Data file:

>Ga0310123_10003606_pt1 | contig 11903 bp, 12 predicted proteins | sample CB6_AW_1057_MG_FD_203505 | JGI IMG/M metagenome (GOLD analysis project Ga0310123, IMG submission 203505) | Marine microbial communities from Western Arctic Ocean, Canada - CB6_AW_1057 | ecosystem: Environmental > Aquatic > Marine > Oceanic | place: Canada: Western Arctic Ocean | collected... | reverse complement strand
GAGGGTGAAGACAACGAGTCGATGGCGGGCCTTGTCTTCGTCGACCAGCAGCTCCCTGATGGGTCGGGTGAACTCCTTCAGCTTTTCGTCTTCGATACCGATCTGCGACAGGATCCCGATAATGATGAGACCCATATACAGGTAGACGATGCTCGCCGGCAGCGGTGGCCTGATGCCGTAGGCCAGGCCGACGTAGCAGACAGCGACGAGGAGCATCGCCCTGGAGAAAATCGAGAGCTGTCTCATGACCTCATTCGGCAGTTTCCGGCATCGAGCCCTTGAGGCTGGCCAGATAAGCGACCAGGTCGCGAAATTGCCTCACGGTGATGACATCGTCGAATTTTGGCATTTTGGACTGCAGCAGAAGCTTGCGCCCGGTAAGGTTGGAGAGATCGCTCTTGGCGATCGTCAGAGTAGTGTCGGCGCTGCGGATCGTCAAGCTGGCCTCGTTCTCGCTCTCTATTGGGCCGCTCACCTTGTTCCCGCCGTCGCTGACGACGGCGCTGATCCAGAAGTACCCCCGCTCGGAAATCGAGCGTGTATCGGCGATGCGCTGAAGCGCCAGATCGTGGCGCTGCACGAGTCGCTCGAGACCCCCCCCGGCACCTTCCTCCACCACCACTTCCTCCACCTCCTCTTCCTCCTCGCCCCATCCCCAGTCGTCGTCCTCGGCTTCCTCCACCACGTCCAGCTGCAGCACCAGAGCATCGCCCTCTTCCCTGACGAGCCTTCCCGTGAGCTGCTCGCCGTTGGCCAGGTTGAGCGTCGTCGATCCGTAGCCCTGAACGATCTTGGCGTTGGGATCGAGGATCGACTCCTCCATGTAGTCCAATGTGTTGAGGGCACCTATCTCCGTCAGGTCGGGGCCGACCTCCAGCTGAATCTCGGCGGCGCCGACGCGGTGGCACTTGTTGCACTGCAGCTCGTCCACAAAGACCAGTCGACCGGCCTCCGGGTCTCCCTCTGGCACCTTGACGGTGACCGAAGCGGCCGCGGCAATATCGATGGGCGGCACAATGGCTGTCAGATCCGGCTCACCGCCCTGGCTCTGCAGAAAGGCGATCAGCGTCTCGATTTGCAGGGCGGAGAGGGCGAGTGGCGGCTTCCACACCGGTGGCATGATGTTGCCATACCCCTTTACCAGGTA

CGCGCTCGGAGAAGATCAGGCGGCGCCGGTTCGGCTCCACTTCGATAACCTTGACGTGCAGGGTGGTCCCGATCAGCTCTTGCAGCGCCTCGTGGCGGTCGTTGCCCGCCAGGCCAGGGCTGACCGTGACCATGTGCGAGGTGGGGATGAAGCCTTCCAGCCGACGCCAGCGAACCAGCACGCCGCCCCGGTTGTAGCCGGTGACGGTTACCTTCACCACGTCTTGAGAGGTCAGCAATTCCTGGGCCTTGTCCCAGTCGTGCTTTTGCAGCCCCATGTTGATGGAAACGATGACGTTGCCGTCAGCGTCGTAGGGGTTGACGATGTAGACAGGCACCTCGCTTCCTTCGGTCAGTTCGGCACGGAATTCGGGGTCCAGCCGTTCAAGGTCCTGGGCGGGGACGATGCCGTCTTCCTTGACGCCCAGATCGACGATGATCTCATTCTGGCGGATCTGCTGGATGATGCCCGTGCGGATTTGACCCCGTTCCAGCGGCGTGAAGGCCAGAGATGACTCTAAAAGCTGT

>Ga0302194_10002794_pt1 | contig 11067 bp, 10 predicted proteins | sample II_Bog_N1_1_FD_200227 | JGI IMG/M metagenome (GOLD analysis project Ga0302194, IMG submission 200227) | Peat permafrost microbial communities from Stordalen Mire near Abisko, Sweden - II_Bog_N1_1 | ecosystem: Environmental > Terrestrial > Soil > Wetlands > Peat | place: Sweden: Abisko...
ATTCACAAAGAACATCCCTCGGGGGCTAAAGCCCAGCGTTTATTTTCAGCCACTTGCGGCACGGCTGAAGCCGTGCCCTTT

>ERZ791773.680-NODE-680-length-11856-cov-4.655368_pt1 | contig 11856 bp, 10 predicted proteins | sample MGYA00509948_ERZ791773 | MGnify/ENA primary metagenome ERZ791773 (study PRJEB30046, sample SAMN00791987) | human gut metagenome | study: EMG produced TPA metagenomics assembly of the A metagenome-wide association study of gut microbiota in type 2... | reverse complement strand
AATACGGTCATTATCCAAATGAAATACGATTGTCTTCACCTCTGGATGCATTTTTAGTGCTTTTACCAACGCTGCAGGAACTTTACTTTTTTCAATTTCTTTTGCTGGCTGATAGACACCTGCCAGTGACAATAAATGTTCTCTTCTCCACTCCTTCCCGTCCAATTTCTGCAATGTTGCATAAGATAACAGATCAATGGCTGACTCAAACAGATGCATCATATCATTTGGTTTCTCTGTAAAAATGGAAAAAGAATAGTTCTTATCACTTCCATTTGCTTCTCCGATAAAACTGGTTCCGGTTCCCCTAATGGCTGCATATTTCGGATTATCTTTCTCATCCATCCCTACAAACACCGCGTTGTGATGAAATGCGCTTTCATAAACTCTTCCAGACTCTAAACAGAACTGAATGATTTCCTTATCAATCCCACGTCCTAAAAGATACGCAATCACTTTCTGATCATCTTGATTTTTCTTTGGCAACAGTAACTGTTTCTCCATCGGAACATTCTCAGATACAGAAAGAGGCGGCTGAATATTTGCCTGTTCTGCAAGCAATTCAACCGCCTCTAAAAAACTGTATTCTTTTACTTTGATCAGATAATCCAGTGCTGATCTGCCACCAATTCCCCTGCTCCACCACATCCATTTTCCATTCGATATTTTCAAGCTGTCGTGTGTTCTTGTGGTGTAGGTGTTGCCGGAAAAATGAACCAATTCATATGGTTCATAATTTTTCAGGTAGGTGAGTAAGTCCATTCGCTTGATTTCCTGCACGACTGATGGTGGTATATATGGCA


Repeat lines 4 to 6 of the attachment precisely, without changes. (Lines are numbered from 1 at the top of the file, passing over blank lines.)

>Ga0302194_10002794_pt1 | contig 11067 bp, 10 predicted proteins | sample II_Bog_N1_1_FD_200227 | JGI IMG/M metagenome (GOLD analysis project Ga0302194, IMG submission 200227) | Peat permafrost microbial communities from Stordalen Mire near Abisko, Sweden - II_Bog_N1_1 | ecosystem: Environmental > Terrestrial > Soil > Wetlands > Peat | place: Sweden: Abisko...
ATTCACAAAGAACATCCCTCGGGGGCTAAAGCCCAGCGTTTATTTTCAGCCACTTGCGGCACGGCTGAAGCCGTGCCCTTT

>ERZ791773.680-NODE-680-length-11856-cov-4.655368_pt1 | contig 11856 bp, 10 predicted proteins | sample MGYA00509948_ERZ791773 | MGnify/ENA primary metagenome ERZ791773 (study PRJEB30046, sample SAMN00791987) | human gut metagenome | study: EMG produced TPA metagenomics assembly of the A metagenome-wide association study of gut microbiota in type 2... | reverse complement strand